As the late fall days get shorter and the woody plants shed their colorful autumnal wardrobes, any touch of color is a welcome sight in tour mostly brown landscape. While we can’t slow the coming of winter, we can brighten our yards by using plants that produce interesting fruits. Aside from adding color to a rather drab landscape, many berry producing plants also lure avian visitors.  

On the way to work each morning, I pass mass plantings of several species of viburnum; their branches loaded with bright red berries, technically called drupes. Most likely they are either the European (V. opulus) or American (V. trilobum) cranberrybush viburnum. Both are somewhat upright in form with lovely white flowers in the spring and brilliant, small but plentiful red drupes. They have 3-lobed, maple-shaped leaves that redden come fall. The fruits hold well into the winter and are sought by many birds and other forms of wildlife. They can even be made into jams.

Cranberry viburnum. Photo by dmp2021.

Two other viburnums with red fruit have similar characteristics, but one may exhibit some invasive characteristics according to the UConn Plant Database (https://plantdatabase.uconn.edu/). Both the linden (V. dilatatum) and the Wright viburnum (V. wrightii) are multi-stemmed shrubs reaching up to 10 feet in height with clusters of creamy flowers in the spring, handsome, toothed, green foliage in summer changing to shades of red in the fall and persistent red fruit in the fall. Linden viburnums have been found to spread both from seeds as well as by layering, naturalizing on sites from the mid-Atlantic region into New York and Connecticut outcompeting native plants.  

Wright viburnum at UConn. Photo by dmp2009.

The wayfaring tree (V. lantana) and the nannyberry (V. lentago) produce bluish-black berries. While blackish berries may sound rather drab, the fruit undergoes a beautiful color change from yellow to pinkish before realizing their final color. Often all colors are present at one time making for a great show.

Both deciduous and evergreen hollies are also at their best this time of year. Many excellent cultivars of deciduous hollies (Ilex verticillata) are available in compact and heavily fruited forms. You will notice their native parents in wet areas with their red berries, attractive but less abundant and not as compact as the cultivars. While red berried forms are most common, orange and yellow berry cultivars are also available.

Winterberry. Photo by dmp2010.

The Meserve blue hollies and the China hollies are reliably hardy evergreen varieties with spiny leaves and red berries. Our native American holly (I. opacum) is not as cold hardy but does well in protected areas and in the southern part of the state. The species reaches 15 to 30 feet tall but numerous cultivars including dwarf and columnar forms might be a good match for your site. Keep in mind when purchasing hollies that males and females are separate plants. One male can pollinate 3 to 10 females depending on the species. Be sure to purchase both sexes if you want berries.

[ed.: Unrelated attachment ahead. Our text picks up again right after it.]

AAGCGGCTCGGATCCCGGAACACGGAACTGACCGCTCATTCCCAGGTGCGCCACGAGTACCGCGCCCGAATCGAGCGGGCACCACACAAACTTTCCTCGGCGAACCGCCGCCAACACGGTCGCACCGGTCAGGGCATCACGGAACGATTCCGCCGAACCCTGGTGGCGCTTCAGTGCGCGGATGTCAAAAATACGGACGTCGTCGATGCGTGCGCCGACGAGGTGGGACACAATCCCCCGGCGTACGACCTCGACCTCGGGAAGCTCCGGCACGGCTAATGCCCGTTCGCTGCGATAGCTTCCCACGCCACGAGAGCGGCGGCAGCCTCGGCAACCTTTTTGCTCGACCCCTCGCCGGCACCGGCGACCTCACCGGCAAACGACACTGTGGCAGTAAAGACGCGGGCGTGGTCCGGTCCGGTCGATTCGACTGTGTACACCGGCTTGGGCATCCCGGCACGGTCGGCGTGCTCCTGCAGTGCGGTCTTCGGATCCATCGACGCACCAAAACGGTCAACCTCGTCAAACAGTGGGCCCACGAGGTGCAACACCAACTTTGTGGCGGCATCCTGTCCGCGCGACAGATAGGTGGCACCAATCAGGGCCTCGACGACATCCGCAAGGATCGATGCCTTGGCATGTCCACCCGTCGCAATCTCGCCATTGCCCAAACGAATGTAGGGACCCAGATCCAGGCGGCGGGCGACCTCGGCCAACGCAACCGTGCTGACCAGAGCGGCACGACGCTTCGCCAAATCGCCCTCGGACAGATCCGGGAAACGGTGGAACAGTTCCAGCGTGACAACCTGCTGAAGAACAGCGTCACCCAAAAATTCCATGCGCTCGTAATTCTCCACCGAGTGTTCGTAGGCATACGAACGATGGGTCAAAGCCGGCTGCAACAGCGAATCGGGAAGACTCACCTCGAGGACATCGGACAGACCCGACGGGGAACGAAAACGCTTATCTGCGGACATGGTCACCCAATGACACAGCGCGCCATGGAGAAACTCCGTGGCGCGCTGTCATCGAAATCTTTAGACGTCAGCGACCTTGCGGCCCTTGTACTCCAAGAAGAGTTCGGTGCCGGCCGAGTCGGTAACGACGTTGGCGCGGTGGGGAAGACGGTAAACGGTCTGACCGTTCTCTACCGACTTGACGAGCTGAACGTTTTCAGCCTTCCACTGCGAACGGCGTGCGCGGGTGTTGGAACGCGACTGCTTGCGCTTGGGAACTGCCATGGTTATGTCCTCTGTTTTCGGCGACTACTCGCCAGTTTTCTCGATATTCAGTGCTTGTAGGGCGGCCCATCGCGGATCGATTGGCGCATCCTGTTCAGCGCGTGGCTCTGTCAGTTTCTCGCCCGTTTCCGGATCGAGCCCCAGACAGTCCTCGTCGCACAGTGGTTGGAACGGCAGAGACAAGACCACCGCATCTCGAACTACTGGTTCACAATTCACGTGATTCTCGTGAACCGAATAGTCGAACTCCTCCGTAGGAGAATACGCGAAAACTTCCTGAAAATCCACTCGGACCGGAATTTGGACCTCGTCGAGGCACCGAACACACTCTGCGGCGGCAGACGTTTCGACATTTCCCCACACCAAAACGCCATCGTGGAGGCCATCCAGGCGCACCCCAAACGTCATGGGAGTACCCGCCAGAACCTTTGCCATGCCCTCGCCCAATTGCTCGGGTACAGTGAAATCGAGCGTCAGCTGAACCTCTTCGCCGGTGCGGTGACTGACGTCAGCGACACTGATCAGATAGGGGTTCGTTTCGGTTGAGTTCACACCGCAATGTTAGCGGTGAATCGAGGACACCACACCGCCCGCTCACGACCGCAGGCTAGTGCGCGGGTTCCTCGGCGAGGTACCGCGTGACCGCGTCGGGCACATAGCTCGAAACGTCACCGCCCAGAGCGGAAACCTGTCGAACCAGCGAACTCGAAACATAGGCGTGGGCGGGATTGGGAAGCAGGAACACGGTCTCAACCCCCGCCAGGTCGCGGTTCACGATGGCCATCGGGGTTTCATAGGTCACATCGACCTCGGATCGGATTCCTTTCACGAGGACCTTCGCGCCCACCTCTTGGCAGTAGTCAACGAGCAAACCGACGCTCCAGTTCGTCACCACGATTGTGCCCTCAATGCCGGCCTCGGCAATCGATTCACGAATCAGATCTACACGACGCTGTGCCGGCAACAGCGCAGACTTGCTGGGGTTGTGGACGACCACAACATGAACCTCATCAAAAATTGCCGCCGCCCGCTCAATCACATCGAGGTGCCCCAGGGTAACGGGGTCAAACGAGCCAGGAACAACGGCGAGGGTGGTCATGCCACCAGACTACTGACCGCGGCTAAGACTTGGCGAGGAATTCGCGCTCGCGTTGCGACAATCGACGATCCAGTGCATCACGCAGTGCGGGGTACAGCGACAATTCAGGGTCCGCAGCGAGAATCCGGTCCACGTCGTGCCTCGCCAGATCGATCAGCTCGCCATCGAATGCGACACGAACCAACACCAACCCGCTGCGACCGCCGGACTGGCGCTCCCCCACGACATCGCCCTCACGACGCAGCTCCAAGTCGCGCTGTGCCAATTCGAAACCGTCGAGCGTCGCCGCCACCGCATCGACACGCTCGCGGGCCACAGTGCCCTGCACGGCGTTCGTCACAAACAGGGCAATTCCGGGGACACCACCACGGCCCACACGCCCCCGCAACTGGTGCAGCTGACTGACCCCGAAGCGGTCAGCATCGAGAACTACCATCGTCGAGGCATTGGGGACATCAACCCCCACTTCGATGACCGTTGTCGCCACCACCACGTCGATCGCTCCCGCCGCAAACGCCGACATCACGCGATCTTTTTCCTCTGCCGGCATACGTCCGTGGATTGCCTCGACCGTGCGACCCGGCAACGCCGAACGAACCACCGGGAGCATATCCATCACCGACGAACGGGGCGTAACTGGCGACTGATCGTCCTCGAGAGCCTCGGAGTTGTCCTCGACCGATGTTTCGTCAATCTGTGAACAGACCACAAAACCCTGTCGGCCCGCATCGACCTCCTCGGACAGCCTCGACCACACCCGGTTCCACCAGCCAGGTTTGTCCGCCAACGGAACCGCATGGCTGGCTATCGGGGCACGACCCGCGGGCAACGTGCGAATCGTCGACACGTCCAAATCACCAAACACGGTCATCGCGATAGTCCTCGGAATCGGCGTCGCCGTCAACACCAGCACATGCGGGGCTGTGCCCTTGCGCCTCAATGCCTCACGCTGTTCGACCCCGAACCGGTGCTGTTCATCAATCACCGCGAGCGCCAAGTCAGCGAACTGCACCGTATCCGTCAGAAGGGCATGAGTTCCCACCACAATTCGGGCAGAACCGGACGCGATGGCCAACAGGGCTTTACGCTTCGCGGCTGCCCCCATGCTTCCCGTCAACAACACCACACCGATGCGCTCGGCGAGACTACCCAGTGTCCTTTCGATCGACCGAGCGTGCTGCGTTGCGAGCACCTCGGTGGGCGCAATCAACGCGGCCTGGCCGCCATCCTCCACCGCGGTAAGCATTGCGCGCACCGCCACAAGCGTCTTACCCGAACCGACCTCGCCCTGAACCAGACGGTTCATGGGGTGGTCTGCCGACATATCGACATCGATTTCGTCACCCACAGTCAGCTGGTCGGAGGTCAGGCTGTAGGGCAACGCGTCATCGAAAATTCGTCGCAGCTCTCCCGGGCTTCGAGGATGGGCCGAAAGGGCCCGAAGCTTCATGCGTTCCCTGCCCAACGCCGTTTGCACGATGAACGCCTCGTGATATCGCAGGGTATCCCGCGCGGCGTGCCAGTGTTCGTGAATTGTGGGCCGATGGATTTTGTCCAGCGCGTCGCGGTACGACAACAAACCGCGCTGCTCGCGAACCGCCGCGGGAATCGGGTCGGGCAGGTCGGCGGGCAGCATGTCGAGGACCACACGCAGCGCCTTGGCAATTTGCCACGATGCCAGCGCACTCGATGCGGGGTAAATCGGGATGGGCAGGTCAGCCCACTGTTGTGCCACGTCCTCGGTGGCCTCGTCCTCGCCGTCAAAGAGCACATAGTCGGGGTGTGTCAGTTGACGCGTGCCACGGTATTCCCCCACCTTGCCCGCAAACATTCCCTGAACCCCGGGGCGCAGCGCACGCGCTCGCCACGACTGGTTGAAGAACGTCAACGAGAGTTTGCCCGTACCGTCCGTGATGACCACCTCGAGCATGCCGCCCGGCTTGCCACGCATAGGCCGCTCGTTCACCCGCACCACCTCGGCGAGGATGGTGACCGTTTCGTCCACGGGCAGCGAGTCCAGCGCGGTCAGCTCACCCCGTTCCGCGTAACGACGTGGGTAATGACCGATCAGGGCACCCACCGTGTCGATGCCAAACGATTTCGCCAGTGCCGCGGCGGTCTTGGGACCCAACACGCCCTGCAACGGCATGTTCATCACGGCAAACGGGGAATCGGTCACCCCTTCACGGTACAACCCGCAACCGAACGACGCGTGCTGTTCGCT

Blue Princess holly berries. Photo by dmp2021.

Cotoneasters are plants for all seasons. They have neat, oval leaves of a glossy green, white or pinkish flowers in spring, and lots of colorful red berries that last well into winter. Especially notable is the rockspray cotoneaster (C. horizontalis) with its arching branches. Cotoneasters are useful in foundation plantings and look lovely when their branches cascade over walls. The only downside to cotoneasters is the time it takes each spring to pluck wind blown leaves from their grasp. 

Cotoneaster berries at UConn. Photo by dmp2021.

Hawthorns are often overlooked in the landscape. Many species and cultivars are available with not only persistent, bright fruit but attractive flowers and foliage as well.

The red chokeberry (Aronia arbutifolia) is native to the U.S. and produces a great crop of red or in the case of black chokeberry (A. melanocarpa) – blackish purple berries that last well into winter. As the name suggests, they are rather astringent, but also high in polyphenols, which have been shown to have beneficial health properties. One can purchase numerous over the counter products containing aronia compounds. These plants are tough, adaptable plants that grow well from full sun to part shade and form 3 to 5-feet tall colonies as they spread by suckering. Birds will feed on berries as they soften over the winter. Fall color is notable in burgundy, orange and crimson shades.

Red chokeberry. Photo by Mark Brand, UConn.

Another intriguing plant is the beautyberry (Callicarpa americana) which bears large clusters of iridescent purple berries on the tips of arching stems. This more southern native fruits best in USDA hardiness zones 6 – 10 or in more sheltered areas of zone 5. Plants are 3 to 8 feet tall and wide and work well in mixed borders. They tolerate heat and humidity well. Stems often die back over winter, much like butterfly bushes, so cut back when new growth is noticed in the spring. Berries are attractive to birds and other wildlife.

Brilliant purple callicarpa berries. Photo by dmp2009.

`Don’t over look our native bayberry (Myrica pensylvanica). Berries are silvery white with a delicious fragrance – no match for those artificially scented candles. Bayberries tolerate sandy, infertile soils but will thrive when given a choicer location. Like hollies, bayberries are also dioecious meaning that plants are either male or female and both sexes are needed for berries to be produced. Purchase plants in the fall so you can see which ones produce berries. Typically, males are taller plants, reaching up to 12 feet in height while females top out at 5 to 6 feet. Plants tend to sucker and either should be placed in a dry, sunny area where they can spread or make a note to remove unwanted sprouts a couple of times a year.  

Dawn P.